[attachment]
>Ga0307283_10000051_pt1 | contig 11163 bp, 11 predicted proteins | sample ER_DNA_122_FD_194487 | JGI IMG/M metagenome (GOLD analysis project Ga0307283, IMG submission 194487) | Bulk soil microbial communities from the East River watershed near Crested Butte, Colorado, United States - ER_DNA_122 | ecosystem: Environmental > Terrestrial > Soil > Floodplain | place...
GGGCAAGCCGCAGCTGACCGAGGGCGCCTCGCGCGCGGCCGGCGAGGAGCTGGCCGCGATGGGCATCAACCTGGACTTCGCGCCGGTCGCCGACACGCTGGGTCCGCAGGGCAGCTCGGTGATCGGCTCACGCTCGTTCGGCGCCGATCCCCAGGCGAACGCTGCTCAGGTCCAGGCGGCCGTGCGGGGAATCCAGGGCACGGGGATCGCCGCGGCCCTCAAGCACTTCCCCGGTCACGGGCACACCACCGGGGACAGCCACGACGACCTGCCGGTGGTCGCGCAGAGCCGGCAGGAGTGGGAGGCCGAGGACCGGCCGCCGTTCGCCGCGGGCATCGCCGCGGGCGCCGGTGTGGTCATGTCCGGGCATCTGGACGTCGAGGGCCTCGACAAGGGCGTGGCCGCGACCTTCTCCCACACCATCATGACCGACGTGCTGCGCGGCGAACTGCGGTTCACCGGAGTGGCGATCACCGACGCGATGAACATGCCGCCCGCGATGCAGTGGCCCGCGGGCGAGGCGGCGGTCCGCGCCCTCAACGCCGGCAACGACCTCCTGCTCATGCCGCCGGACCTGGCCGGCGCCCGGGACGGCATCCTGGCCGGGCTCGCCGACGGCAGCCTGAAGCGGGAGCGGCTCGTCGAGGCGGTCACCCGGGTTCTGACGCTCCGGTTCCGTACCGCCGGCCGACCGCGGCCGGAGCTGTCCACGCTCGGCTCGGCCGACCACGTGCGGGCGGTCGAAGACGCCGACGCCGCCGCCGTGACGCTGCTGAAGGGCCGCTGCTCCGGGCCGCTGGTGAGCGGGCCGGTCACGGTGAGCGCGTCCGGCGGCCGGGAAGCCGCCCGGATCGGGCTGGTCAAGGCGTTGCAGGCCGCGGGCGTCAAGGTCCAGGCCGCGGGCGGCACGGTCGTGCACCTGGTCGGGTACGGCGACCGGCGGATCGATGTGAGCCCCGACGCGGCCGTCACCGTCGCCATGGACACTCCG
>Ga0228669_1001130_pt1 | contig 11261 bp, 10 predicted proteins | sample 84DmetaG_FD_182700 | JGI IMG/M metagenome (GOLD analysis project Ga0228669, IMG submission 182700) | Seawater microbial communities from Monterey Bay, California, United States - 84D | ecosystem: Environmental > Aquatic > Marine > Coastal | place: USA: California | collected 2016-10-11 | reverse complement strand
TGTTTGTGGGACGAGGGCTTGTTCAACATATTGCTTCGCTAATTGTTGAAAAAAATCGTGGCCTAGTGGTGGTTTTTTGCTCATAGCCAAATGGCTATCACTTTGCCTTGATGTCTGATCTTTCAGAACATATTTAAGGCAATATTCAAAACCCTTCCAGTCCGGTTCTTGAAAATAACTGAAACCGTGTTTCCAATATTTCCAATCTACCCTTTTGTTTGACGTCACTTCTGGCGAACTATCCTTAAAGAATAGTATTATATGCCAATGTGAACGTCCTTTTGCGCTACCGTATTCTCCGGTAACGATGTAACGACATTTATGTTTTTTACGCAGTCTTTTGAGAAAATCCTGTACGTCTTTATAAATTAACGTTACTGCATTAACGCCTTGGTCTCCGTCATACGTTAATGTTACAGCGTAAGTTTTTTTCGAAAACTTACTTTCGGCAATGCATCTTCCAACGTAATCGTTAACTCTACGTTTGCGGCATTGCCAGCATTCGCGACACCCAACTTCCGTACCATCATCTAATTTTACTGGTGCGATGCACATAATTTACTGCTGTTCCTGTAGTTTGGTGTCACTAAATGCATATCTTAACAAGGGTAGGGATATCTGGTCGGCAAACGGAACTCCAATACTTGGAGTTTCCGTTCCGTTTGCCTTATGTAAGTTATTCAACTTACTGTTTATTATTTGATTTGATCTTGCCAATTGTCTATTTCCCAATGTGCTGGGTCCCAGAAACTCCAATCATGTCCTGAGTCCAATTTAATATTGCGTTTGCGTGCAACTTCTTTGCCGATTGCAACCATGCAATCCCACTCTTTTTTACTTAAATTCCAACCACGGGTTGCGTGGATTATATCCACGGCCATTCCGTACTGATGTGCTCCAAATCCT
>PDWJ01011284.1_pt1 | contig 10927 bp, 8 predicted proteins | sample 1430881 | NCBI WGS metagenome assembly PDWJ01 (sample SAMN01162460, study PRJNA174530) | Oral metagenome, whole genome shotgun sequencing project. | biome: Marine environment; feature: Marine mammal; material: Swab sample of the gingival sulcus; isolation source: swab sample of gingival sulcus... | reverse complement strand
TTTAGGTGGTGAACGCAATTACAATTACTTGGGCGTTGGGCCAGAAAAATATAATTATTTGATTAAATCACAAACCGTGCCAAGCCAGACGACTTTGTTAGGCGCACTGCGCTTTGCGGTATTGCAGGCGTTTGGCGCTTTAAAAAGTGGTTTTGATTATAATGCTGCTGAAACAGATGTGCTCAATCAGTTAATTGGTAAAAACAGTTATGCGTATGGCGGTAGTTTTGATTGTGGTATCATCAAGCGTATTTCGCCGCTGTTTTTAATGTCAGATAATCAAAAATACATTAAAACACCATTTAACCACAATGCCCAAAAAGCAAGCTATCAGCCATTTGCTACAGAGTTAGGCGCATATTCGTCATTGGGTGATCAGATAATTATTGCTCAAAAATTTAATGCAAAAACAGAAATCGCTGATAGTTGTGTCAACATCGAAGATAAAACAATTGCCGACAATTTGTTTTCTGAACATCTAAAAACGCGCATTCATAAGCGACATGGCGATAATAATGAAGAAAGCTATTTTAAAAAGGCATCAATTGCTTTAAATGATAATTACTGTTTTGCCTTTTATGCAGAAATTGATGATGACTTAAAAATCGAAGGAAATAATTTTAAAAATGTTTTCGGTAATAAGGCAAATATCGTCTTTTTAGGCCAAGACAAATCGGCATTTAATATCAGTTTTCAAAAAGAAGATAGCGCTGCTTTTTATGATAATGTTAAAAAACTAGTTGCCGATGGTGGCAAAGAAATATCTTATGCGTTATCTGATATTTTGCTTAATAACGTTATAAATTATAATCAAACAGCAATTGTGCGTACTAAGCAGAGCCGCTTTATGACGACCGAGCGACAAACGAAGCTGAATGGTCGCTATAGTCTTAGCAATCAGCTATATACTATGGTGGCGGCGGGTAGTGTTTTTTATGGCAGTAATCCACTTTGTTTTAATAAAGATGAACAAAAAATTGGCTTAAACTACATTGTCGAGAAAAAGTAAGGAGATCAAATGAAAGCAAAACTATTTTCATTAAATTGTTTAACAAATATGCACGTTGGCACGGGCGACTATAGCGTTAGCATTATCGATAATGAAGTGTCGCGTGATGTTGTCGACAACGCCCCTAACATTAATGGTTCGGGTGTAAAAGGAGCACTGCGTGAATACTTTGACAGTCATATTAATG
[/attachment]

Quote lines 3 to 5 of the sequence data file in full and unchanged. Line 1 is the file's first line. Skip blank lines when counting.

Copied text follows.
>Ga0228669_1001130_pt1 | contig 11261 bp, 10 predicted proteins | sample 84DmetaG_FD_182700 | JGI IMG/M metagenome (GOLD analysis project Ga0228669, IMG submission 182700) | Seawater microbial communities from Monterey Bay, California, United States - 84D | ecosystem: Environmental > Aquatic > Marine > Coastal | place: USA: California | collected 2016-10-11 | reverse complement strand
TGTTTGTGGGACGAGGGCTTGTTCAACATATTGCTTCGCTAATTGTTGAAAAAAATCGTGGCCTAGTGGTGGTTTTTTGCTCATAGCCAAATGGCTATCACTTTGCCTTGATGTCTGATCTTTCAGAACATATTTAAGGCAATATTCAAAACCCTTCCAGTCCGGTTCTTGAAAATAACTGAAACCGTGTTTCCAATATTTCCAATCTACCCTTTTGTTTGACGTCACTTCTGGCGAACTATCCTTAAAGAATAGTATTATATGCCAATGTGAACGTCCTTTTGCGCTACCGTATTCTCCGGTAACGATGTAACGACATTTATGTTTTTTACGCAGTCTTTTGAGAAAATCCTGTACGTCTTTATAAATTAACGTTACTGCATTAACGCCTTGGTCTCCGTCATACGTTAATGTTACAGCGTAAGTTTTTTTCGAAAACTTACTTTCGGCAATGCATCTTCCAACGTAATCGTTAACTCTACGTTTGCGGCATTGCCAGCATTCGCGACACCCAACTTCCGTACCATCATCTAATTTTACTGGTGCGATGCACATAATTTACTGCTGTTCCTGTAGTTTGGTGTCACTAAATGCATATCTTAACAAGGGTAGGGATATCTGGTCGGCAAACGGAACTCCAATACTTGGAGTTTCCGTTCCGTTTGCCTTATGTAAGTTATTCAACTTACTGTTTATTATTTGATTTGATCTTGCCAATTGTCTATTTCCCAATGTGCTGGGTCCCAGAAACTCCAATCATGTCCTGAGTCCAATTTAATATTGCGTTTGCGTGCAACTTCTTTGCCGATTGCAACCATGCAATCCCACTCTTTTTTACTTAAATTCCAACCACGGGTTGCGTGGATTATATCCACGGCCATTCCGTACTGATGTGCTCCAAATCCT
>PDWJ01011284.1_pt1 | contig 10927 bp, 8 predicted proteins | sample 1430881 | NCBI WGS metagenome assembly PDWJ01 (sample SAMN01162460, study PRJNA174530) | Oral metagenome, whole genome shotgun sequencing project. | biome: Marine environment; feature: Marine mammal; material: Swab sample of the gingival sulcus; isolation source: swab sample of gingival sulcus... | reverse complement strand